I am a fan of cartoonist Berkeley Breathed. His strip, Bloom County, was a favorite when I was hitting an age when I was scanning the page for more than just Slylock Fox, and I still enjoy the occasional Bloom County collection.
A while back, I picked up Breathed's children's book Mars Needs Moms, and it was a fun read, if a bit off-beat for a story aimed at kids. And then I heard it was being adapted to a feature film by Robert "I Sucked the Soul Out of The Polar Express" Zemeckis.
The thing is - Breathed's character style and sentiment is distinctly Breathed's. And, somewhat shockingly, unlike Polar Express, Zemeckis didn't seem to feel any attachment to Breathed's artistic style.
Its hard to really explain that Breathed's character design is part of the story, and so abandoning that design for the movie's humanoid, motion-capture friendly designs.... missing the point.
Look, Breathed's story may be a little scary for kids: its about a kid who sees his mom getting kidnapped by aliens after he's decided his mom is mean during a typical kid/ parent spat. But the point of the story is to teach kids about sacrifice and explain to them exactly how much their parents love them. Frankly, its not a bad thing to share with kids, and nobody is going to walk away scarred from either a picture book or movie about the depths of a parent's love. Its called putting a conflict into a story.
Breathed's Mars Needs Moms is a slim picturebook, light on text and full of imaginative imagery. Simply covering that scaffolding in typical "family movie" hoo-hah is going to do little but distract from and muddle a pretty straightforward story, and the only time I've seen it truly work was with Where the Wild Things Are. Unfortunately we all know studios have a certainly saccharine version of reality they deal with when putting together family films, and it may be that adding spunky teenage Martians or whatever the hell the movie chose to do from the Hollywood Plot-o-Tron merely diluted the film to a nonsensical mess.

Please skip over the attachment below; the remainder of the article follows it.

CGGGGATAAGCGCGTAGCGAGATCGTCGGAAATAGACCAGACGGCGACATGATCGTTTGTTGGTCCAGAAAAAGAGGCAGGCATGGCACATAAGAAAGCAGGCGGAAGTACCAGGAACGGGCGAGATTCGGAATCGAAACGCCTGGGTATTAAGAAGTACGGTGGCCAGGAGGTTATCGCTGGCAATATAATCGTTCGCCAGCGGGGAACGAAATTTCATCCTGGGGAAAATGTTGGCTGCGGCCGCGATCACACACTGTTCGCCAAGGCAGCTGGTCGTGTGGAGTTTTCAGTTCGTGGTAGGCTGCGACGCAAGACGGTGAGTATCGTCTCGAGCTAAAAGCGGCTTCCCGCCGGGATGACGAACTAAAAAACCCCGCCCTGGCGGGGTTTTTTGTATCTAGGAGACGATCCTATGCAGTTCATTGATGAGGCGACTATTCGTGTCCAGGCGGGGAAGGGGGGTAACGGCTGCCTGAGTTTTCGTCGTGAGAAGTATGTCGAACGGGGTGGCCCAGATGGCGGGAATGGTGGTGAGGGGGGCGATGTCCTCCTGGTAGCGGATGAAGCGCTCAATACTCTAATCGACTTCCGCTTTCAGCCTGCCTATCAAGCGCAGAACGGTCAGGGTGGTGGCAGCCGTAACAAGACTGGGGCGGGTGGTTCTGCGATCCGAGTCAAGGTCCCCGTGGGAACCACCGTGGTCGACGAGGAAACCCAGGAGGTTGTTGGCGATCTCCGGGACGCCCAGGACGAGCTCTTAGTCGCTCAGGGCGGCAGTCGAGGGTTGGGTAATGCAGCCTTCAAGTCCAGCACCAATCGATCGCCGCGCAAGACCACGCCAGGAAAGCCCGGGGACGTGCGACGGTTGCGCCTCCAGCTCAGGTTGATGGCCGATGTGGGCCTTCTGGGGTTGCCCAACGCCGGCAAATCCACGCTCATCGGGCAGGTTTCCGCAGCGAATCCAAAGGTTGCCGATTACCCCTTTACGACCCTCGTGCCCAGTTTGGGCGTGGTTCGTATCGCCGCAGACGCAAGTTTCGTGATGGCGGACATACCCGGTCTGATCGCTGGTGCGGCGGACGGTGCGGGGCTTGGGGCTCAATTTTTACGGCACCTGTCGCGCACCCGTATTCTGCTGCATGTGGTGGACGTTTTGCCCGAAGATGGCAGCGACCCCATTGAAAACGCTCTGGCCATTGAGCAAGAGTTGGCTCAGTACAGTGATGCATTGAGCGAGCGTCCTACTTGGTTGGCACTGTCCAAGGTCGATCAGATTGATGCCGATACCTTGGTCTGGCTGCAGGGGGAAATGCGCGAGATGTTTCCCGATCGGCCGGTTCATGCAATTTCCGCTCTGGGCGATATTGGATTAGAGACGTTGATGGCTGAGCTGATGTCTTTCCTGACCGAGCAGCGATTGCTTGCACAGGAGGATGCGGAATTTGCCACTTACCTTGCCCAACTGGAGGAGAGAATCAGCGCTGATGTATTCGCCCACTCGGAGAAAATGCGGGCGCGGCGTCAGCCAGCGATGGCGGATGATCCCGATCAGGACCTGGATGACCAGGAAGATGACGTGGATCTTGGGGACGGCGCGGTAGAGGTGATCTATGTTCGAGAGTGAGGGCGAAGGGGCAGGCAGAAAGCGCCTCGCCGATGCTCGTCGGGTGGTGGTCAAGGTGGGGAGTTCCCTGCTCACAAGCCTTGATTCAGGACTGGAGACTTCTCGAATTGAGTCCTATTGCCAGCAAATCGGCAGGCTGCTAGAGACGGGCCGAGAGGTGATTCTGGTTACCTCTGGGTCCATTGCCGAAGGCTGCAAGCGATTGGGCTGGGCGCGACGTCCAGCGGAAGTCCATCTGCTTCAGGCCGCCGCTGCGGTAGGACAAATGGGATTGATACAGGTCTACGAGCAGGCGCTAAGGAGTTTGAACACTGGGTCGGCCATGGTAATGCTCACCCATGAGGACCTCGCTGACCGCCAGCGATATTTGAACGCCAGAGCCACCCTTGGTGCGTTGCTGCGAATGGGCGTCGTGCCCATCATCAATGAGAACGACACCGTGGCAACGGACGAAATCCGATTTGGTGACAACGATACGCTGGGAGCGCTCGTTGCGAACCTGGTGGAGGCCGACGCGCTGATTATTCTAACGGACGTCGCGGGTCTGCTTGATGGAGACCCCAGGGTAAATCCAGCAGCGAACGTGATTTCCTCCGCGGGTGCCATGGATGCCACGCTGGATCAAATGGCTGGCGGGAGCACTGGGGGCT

I'd guess Zemeckis and Co.'s insistence on the motion-capture technology took precedence over the exaggerated and intentionally absurd visual style that's been Breathed's trademark since his days on The Academia Waltz. Trying to make the characters move and look "lifelike" was never the intention of Breathed's style, and its hard to imagine exactly why a decision was made to stray from what would have been a pretty unique and fun adaptation of Breathed's work.
I'm hoping to read Breathed's reaction in The Hollywood Reporter, even if I have my doubts that we'd get the full story or what it feels like to watch your much-loved book turned into something completely different on the screen and then watch that movie flop. Or... we might.
I guess if there's any point to this post, its that a massive flop of a movie shouldn't reflect poorly on the source material, especially if the source is more or less ignored in favor of whatever the heck the producers feel is more fun to play around with.